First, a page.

Gov. J.B. Pritzker is extending a "stay-at-home" order for all residents, directing people to remain in their homes except for essentials until the end of April to help stop the spread of COVID-19.
Pritzker initially closed schools and restaurants and bars on March 13, then issued the stay-at-home order March 21. The period was to end April 7, but experts have said the rising number of cases in Illinois won't have reached its peak by then.
"The cascading consequences of these steps weigh on me every minute of every day," Prtizker said. "But as I’ve said since the beginning my priority through each and every one of these decisions has been and continues to be saving as many lives as possible."
Under the existing order, people are still able to go to grocery stores, gas stations, pharmacies and jobs that are considered essential, among other destinations. The measure is meant to discourage people from leaving their homes and coming into contact with others unless it is absolutely necessary, thus slowing the spread of the virus and giving hospitals a better chance to prepare for a surge of patients.
The state Department of Public Health is reporting 937 new cases of the disease caused by the new coronavirus, bringing the state's total to 5,994. Additionally, there have been 26 more deaths, bringing that total to 99 statewide.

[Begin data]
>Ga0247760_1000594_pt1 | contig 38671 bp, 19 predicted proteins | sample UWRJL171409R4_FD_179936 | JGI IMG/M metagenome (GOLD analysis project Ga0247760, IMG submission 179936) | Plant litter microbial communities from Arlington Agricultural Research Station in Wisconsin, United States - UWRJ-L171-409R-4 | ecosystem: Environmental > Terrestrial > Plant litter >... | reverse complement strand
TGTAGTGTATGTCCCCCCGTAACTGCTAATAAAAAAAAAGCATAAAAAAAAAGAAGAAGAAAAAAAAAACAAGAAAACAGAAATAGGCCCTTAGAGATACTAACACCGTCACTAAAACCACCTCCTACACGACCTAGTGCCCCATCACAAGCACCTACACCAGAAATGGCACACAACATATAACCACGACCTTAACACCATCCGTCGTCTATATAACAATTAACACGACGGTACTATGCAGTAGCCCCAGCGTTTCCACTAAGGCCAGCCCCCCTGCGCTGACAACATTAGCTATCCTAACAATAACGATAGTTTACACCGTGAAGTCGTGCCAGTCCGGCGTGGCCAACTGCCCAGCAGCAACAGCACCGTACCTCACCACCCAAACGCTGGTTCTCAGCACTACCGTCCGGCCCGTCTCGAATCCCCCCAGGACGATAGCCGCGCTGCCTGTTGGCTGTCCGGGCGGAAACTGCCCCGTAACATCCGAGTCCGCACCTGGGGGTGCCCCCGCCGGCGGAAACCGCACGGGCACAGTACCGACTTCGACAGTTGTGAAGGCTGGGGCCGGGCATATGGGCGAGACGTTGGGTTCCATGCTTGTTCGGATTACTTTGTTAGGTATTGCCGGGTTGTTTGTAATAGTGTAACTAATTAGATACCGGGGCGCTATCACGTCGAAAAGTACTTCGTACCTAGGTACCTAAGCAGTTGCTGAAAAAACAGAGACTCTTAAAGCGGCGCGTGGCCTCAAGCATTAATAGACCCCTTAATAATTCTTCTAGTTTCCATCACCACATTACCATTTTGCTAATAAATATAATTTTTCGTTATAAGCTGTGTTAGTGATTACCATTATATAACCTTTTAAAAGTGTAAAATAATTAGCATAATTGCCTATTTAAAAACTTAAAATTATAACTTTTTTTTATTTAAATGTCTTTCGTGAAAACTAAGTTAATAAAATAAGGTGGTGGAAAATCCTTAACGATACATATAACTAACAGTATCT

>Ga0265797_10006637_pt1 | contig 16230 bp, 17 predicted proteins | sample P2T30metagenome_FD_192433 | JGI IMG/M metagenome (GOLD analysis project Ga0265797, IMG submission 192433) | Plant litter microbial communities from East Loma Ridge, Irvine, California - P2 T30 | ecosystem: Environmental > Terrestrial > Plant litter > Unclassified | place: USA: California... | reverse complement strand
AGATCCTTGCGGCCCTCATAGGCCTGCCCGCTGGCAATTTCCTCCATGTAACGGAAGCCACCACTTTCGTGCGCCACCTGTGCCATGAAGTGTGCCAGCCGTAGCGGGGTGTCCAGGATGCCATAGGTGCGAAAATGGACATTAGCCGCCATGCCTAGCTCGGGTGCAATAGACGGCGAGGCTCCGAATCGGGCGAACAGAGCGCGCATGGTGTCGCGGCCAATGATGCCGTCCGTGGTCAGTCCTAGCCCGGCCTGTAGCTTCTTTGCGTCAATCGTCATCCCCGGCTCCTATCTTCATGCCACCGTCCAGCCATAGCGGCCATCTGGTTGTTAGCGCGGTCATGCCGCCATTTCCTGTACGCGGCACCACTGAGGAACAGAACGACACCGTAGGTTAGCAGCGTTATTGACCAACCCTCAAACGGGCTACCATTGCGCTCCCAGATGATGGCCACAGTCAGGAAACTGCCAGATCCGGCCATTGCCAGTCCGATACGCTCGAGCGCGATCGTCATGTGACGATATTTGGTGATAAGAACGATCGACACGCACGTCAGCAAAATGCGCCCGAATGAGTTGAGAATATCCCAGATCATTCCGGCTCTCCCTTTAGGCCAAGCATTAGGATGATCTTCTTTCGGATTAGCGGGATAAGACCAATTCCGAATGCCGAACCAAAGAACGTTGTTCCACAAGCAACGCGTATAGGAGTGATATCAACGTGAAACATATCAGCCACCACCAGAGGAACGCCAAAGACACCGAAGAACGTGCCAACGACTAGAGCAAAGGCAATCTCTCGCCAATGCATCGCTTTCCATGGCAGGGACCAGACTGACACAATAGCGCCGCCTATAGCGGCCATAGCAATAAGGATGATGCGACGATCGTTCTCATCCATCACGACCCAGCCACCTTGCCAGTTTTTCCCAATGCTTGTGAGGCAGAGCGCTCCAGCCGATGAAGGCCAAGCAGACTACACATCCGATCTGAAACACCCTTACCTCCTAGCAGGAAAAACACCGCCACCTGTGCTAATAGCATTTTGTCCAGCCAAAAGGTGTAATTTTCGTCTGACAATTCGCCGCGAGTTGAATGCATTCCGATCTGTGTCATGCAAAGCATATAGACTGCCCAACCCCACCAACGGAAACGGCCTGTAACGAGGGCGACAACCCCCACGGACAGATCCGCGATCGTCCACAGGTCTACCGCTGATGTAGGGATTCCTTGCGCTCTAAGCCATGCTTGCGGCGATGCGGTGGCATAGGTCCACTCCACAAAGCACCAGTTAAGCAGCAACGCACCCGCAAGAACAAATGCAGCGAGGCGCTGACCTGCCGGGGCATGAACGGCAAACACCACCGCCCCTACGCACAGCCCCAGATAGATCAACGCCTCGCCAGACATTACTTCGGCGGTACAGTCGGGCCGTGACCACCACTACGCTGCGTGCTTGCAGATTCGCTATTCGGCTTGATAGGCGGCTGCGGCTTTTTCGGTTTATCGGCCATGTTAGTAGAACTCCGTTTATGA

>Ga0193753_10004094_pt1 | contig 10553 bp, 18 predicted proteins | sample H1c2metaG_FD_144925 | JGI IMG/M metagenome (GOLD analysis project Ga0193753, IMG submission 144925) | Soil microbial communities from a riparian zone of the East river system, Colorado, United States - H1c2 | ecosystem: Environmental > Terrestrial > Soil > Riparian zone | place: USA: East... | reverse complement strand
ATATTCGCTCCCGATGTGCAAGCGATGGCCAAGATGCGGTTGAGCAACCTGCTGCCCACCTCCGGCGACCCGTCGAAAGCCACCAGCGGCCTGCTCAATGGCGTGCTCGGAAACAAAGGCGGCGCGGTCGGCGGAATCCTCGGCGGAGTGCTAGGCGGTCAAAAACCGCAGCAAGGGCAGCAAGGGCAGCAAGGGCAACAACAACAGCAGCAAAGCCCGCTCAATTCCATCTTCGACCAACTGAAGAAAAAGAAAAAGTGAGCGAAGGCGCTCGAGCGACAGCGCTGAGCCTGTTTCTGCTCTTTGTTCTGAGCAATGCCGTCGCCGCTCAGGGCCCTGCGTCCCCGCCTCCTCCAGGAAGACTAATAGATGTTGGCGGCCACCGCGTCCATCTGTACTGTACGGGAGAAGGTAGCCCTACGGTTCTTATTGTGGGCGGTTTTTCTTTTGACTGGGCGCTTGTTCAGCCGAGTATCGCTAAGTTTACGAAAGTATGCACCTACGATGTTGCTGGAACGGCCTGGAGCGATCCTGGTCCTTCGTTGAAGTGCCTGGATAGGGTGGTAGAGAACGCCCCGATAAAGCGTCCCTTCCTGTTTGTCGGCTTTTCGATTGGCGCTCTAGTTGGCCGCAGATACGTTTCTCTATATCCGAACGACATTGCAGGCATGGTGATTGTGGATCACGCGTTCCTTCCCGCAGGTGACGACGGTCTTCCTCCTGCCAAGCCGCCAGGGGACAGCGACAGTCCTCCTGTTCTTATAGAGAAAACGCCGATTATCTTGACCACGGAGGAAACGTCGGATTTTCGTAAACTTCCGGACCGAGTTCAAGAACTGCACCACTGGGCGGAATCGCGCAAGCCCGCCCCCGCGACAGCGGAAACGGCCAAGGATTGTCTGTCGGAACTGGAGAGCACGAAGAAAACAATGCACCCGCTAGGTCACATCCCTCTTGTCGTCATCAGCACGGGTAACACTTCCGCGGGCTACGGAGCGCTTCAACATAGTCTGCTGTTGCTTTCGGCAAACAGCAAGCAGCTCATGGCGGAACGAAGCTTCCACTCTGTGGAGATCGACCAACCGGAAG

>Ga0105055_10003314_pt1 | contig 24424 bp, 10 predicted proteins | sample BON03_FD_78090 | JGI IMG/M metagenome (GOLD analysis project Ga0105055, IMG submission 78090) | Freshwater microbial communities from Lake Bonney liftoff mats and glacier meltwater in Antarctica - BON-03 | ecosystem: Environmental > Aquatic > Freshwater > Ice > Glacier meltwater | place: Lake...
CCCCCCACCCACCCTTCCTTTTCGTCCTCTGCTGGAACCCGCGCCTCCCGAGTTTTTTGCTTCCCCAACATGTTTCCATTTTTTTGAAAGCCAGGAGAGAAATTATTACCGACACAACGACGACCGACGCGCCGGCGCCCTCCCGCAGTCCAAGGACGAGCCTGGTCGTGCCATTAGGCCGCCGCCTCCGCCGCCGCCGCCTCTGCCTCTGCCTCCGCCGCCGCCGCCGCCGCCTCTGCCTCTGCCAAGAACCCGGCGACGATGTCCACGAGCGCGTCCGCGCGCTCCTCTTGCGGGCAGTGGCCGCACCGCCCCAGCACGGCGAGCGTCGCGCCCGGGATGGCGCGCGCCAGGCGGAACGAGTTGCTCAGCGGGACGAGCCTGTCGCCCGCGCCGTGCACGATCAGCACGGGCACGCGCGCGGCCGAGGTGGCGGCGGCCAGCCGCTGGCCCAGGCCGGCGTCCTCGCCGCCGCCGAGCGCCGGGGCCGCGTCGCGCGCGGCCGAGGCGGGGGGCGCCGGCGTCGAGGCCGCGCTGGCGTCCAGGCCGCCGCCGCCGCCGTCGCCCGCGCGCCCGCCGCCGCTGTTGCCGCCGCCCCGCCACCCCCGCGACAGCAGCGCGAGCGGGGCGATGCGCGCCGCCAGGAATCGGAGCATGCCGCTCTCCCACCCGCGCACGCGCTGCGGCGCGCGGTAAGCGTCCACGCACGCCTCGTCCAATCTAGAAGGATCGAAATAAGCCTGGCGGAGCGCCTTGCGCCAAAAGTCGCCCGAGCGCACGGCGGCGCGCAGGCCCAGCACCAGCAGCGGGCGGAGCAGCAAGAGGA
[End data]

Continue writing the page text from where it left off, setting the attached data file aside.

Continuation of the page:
The cases exist in 54 of the state's 102 counties.
The Commission on Government Forecasting and Accountability, a bipartisan legislative fiscal analyst, said Tuesday that it's possible that the economic impact of COVID-19 could mean a drop in state tax revenues of $8 billion — about 20% of the state's typical annual income — although the loss might be spread over several years.
Because testing is limited and people can spread the disease for days before showing symptoms, health experts continue to urge social distancing measures, frequent handwashing and other precautions, even in counties that have not reported confirmed cases.
For most people, the new coronavirus causes mild or moderate symptoms, such as fever and cough that clear up in two to three weeks. For some, especially older adults and people with existing health problems, it can cause more severe illness, including pneumonia, or death.
This story will be updated.
Contact Allison Petty at (217) 421-6986. Follow her on Twitter: @AllisonAPetty
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